Identifying Motor Skill Difficulties in Children

Instructor: Jennifer Kacerek

Jennifer has taught K-12 general and special education and has a master's degree in education.

Find out what motor skills are and the differences between fine and gross skills. Learn about motor skills development and indicators of motor skill dificulties in children.

What Are Motor Skills?

Walking down the stairs, writing your name, catching a ball and tying your shoes all involve motor skills, which are voluntary actions that involve the use of muscles. These are learned skills that use the head, body and or limb movement to achieve movement or position. Motor skills are used throughout daily life from infancy to death.

Fine vs. Gross

Motor skills are classified into two major categories: fine and gross. Fine motor skills are those that produce small movements. Examples are holding a pencil, wiggling toes and picking up small toys. Fine motor skills usually involve fingers, toes, wrists, lips, and tongue. Fine motor skills can be lost or can decrease after a period of non-use due to injury or disease.

Gross motor skills are those that involve larger movements. These movements involve the use of feet, legs, arms and trunk. Examples of gross motor skills are sitting up, walking and skipping, kicking, catching and throwing a ball. Gross motor skills influence posture and require balance and strength.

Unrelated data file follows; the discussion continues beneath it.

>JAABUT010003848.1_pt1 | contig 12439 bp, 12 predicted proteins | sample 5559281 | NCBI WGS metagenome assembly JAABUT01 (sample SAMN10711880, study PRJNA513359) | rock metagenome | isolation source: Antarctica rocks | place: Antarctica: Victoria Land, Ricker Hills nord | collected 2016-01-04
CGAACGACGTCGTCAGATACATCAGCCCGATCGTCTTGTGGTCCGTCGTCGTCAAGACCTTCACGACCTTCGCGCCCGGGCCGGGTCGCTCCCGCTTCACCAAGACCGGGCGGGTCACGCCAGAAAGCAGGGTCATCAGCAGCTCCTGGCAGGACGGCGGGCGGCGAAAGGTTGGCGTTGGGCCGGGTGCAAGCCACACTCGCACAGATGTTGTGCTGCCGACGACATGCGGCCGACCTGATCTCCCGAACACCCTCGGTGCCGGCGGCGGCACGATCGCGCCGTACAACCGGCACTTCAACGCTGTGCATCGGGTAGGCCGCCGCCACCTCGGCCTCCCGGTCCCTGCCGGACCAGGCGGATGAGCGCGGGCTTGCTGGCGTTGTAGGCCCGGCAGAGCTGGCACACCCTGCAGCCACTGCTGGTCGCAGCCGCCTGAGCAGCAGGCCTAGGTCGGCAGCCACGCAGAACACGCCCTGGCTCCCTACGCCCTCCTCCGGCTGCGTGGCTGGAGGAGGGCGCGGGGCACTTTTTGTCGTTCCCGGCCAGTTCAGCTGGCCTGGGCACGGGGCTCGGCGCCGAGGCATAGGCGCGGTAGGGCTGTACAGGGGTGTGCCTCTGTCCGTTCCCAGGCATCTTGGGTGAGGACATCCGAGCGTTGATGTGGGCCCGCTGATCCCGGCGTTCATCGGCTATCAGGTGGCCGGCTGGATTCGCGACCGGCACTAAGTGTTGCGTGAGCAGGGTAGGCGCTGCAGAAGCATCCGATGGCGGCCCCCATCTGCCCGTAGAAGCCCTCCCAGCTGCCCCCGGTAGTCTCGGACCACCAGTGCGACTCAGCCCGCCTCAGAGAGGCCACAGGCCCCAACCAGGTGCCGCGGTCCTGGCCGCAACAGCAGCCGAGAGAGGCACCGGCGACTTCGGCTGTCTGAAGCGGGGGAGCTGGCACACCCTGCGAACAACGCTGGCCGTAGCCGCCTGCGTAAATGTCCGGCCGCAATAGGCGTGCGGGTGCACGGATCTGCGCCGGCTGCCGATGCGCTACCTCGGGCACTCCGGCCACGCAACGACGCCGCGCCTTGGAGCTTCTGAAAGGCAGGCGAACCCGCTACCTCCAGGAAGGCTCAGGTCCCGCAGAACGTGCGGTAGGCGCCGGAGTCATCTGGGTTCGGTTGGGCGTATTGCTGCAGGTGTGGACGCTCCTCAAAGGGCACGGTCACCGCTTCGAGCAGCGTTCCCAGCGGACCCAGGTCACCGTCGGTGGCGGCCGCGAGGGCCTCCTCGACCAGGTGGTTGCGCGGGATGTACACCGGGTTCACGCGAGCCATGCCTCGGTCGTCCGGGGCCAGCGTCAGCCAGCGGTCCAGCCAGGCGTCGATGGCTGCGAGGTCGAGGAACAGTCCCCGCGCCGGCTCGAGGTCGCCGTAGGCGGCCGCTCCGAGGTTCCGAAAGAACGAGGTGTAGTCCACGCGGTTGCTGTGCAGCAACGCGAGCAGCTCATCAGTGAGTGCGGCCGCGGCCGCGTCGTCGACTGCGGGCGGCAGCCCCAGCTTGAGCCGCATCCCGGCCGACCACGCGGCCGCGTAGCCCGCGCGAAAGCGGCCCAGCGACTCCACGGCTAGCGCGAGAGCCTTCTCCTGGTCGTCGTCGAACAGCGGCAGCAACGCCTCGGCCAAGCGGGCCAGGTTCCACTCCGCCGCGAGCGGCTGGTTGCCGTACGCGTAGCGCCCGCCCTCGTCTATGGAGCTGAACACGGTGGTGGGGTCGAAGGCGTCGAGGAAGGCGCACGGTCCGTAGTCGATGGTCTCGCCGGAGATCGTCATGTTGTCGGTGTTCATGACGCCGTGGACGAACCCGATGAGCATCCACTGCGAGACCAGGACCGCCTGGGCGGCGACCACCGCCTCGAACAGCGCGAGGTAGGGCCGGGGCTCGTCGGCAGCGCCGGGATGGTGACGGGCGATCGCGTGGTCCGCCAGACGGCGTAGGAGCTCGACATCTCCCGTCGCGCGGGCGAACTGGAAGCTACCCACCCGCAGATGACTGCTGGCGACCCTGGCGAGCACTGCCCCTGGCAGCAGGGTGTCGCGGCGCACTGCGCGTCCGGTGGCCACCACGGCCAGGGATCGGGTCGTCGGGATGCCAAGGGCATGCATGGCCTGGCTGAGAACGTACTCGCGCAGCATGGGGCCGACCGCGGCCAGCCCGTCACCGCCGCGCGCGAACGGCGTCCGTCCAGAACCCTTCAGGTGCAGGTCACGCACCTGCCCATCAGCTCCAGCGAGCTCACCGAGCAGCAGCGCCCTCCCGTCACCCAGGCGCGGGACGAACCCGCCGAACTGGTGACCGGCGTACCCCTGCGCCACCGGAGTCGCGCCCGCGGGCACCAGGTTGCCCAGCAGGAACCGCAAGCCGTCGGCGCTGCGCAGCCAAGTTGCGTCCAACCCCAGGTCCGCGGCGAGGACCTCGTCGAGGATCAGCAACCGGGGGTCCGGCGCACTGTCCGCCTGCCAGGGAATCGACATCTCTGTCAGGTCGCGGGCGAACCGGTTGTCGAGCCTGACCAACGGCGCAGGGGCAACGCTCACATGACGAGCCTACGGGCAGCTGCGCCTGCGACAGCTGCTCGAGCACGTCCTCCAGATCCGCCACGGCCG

Indicators of Difficulties

As children begin to develop and grow, there can be signs of possible motor skill difficulties. These can be corrected, though with early intervention by professionals including occupational therapists, physical therapists and doctors.

The following are scenarios showcasing possible motor difficulties in children:

Developmental Delay

Sam is a ten-month child. He currently can lie on his belly and back but is unable to sit up independently. He needs to prop himself up against furniture or needs to be held or placed in a chair in order for him to remain upright while in a seated position.

Sam is showing a developmental delay in a gross motor milestone, which is an early indicator of possible gross motor difficulties in later development. Sitting up is the first milestone, which comes between the ages of zero to six months. If delayed, this could indicate poor muscle development. The next milestone is crawling which occurs between six to twelve months. When this milestone is delayed it could mean sensory delays and poor motor development. This milestone, along with delayed walking can act as an early indicator of gross motor difficulties in children, as they are precursors for running, climbing and other locomotive skills.

Excessive Clumsiness

Jane is a five-year-old kindergartner who is described as being clumsy. She seems to trip over her feet daily and has difficulty walking or running in a straight line. She falls down a lot in PE class and struggles participating in the activities. This clumsiness has been reported since preschool and is not improving.

Although periods clumsiness are normal and occur for everyone from children to adults, excessive clumsiness like Jane's can be a sign of a gross motor difficulty. When children have poor trunk support and muscle definition they often have difficulty sitting up and will fall out of chairs, run into objects and trip over their own feet. These children have an underlining cause for their excessive clumsiness which could be an indicator of more difficulties in advanced gross motor skills, including skipping, throwing and bilateral movements.

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